The research progress of Chikungunya fever

Front Public Health. 2023 Jan 9;10:1095549. doi: 10.3389/fpubh.2022.1095549. eCollection 2022.


Chikungunya fever, an acute infectious disease caused by Chikungunya virus (CHIKV), is transmitted by Aedes aegypti mosquitoes, with fever, rash, and joint pain as the main features. 1952, the first outbreak of Chikungunya fever was in Tanzania, Africa, and the virus was isolated in 1953. The epidemic has expanded from Africa to South Asia, the Indian Ocean islands and the Americas, and is now present in more than 100 countries and territories worldwide, causing approximately 1 million infections worldwide each year. In addition, fatal cases have been reported, making CHIKV a relevant public health disease. The evolution of the virus, globalization, and climate change may have contributed to the spread of CHIKV. 2005-2006 saw the most severe outbreak on Reunion Island, affecting nearly 35% of the population. Since 2005, cases of Chikungunya fever have spread mainly in tropical and subtropical regions, eventually reaching the Americas through the Caribbean island. Today, CHIKV is widely spread worldwide and is a global public health problem. In addition, the lack of a preventive vaccine and approved antiviral treatment makes CHIKV a major global health threat. In this review, we discuss the current knowledge on the pathogenesis of CHIKV, focusing on the atypical disease manifestations. We also provide an updated review of the current development of CHIKV vaccines. Overall, these aspects represent some of the most recent advances in our understanding of CHIKV pathogenesis and also provide important insights into the current development of CHIKV and potential CHIKV vaccines for current development and clinical trials.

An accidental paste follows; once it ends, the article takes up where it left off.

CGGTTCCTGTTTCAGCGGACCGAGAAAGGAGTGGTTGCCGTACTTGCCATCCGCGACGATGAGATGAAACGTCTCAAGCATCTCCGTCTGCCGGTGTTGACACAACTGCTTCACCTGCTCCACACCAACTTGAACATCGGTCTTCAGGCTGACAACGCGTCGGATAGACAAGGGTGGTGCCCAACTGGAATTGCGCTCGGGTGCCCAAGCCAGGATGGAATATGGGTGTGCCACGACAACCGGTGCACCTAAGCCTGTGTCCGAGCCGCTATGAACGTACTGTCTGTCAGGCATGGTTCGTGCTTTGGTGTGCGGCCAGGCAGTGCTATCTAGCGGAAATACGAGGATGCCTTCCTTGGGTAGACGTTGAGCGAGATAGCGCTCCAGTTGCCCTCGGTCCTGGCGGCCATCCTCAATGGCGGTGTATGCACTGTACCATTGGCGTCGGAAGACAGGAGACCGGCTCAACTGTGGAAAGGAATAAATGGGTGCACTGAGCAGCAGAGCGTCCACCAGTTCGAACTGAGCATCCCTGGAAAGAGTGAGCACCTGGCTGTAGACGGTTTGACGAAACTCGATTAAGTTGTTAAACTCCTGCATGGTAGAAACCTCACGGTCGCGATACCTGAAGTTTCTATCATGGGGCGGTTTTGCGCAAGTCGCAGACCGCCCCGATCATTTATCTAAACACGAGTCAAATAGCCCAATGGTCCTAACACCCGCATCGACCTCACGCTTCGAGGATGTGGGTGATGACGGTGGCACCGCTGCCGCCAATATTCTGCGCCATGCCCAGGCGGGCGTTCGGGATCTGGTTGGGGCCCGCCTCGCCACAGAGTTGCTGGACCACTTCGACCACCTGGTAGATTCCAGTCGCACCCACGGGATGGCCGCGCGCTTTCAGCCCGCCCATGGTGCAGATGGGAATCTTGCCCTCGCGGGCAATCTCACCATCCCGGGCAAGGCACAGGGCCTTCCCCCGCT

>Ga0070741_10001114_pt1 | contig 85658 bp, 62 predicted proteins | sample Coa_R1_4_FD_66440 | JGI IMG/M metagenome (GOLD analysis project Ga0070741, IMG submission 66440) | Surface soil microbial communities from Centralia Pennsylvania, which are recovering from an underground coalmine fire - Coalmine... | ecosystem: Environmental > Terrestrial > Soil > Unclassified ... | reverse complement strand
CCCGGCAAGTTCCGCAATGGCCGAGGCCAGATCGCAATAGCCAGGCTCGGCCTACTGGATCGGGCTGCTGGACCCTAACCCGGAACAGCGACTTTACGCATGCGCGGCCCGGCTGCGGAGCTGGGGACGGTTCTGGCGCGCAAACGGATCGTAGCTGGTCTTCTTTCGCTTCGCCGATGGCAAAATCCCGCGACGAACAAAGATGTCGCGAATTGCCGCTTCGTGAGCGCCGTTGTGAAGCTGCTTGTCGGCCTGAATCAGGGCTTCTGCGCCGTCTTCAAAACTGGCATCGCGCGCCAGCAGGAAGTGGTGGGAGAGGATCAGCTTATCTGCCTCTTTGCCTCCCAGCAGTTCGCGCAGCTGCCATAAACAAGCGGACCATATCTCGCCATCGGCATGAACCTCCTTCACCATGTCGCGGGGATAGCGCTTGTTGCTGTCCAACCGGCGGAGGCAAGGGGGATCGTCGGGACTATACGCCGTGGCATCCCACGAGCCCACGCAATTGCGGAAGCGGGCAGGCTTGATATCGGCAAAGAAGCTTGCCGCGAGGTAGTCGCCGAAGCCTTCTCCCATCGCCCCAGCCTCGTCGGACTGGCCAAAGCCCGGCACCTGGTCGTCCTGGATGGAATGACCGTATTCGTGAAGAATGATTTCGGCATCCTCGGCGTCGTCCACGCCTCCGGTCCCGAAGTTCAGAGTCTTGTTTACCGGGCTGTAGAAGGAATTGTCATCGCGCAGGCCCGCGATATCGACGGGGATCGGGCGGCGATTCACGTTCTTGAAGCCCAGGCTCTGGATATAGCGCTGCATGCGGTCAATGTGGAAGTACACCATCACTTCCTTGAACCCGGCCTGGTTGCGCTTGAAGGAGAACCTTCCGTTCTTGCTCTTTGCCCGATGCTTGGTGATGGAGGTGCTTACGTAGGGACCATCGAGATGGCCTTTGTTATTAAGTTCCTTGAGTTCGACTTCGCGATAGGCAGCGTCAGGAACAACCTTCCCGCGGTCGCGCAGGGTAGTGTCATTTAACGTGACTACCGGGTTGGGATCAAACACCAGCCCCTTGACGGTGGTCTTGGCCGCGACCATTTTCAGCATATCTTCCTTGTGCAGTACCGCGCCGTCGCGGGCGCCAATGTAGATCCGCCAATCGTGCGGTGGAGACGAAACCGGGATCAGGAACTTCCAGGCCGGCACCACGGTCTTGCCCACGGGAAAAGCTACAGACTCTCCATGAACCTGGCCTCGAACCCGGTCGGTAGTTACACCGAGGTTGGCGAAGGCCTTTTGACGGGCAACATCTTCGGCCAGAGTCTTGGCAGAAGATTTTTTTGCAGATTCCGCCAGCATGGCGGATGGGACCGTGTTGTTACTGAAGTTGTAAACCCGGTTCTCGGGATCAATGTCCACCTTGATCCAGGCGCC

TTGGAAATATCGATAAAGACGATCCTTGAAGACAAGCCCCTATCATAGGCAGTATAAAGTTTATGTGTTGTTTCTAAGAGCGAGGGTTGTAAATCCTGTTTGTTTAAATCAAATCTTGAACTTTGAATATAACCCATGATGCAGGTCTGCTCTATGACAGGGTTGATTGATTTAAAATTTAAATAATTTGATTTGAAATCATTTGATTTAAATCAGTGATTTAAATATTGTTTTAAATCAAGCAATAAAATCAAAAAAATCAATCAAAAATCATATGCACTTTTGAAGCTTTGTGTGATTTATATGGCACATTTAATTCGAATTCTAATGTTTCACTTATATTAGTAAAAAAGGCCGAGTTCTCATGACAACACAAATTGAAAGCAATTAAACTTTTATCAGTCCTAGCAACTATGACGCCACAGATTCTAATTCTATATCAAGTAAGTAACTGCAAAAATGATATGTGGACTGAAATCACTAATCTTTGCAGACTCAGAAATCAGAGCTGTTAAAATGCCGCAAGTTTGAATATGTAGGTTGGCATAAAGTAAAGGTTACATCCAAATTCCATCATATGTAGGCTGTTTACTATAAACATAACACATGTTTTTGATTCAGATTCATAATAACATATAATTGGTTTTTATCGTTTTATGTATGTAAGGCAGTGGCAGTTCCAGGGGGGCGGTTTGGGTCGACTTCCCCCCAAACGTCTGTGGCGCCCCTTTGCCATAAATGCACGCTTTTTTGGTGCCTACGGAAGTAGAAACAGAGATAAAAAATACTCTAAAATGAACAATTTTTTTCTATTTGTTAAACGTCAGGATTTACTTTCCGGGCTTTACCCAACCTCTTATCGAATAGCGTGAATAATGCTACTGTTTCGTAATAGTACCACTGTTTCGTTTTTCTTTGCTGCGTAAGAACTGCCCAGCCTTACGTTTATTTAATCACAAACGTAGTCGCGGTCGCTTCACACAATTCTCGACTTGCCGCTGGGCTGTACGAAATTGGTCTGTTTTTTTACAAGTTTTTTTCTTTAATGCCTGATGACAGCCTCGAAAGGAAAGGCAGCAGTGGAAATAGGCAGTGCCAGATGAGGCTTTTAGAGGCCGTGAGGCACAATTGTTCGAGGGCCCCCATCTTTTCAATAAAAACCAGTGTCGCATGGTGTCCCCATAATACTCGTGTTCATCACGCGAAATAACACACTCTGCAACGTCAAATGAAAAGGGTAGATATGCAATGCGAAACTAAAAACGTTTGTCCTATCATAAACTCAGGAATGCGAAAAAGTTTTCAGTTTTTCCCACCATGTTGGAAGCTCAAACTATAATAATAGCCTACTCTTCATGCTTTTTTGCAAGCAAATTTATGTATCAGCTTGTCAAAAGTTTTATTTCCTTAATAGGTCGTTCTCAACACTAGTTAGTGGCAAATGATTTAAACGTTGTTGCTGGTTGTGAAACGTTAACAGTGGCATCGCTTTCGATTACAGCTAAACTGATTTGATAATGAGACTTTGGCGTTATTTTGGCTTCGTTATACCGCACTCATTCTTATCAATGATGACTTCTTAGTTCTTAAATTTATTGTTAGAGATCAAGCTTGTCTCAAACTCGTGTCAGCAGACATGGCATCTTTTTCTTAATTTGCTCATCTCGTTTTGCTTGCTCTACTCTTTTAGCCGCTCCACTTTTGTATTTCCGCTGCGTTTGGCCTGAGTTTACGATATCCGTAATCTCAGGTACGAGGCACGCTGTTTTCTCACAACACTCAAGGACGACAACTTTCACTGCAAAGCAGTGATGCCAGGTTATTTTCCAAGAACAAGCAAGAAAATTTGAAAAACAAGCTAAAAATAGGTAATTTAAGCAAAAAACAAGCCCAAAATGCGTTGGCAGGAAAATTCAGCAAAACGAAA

Keywords: Chikungunya; epidemiology; pathogenesis; prevention; vaccine.

Publication types

  • Review
  • Research Support, Non-U.S. Gov't

MeSH terms

  • Animals
  • Chikungunya Fever* / epidemiology
  • Chikungunya virus*
  • Disease Outbreaks
  • Humans
  • Mosquito Vectors
  • Tanzania / epidemiology

Grant support

This study was supported by the National Natural Science Foundation of China (92169117), the Hubei Youth Talent program (2021), the Hubei Public Health Youth Talent program (2021), the Hubei Medical Youth Reserve Talent program (2019), and the Hubei Young Talent Plan (2017) as well as Hubei Outstanding Young Funding Program (2020CFA075).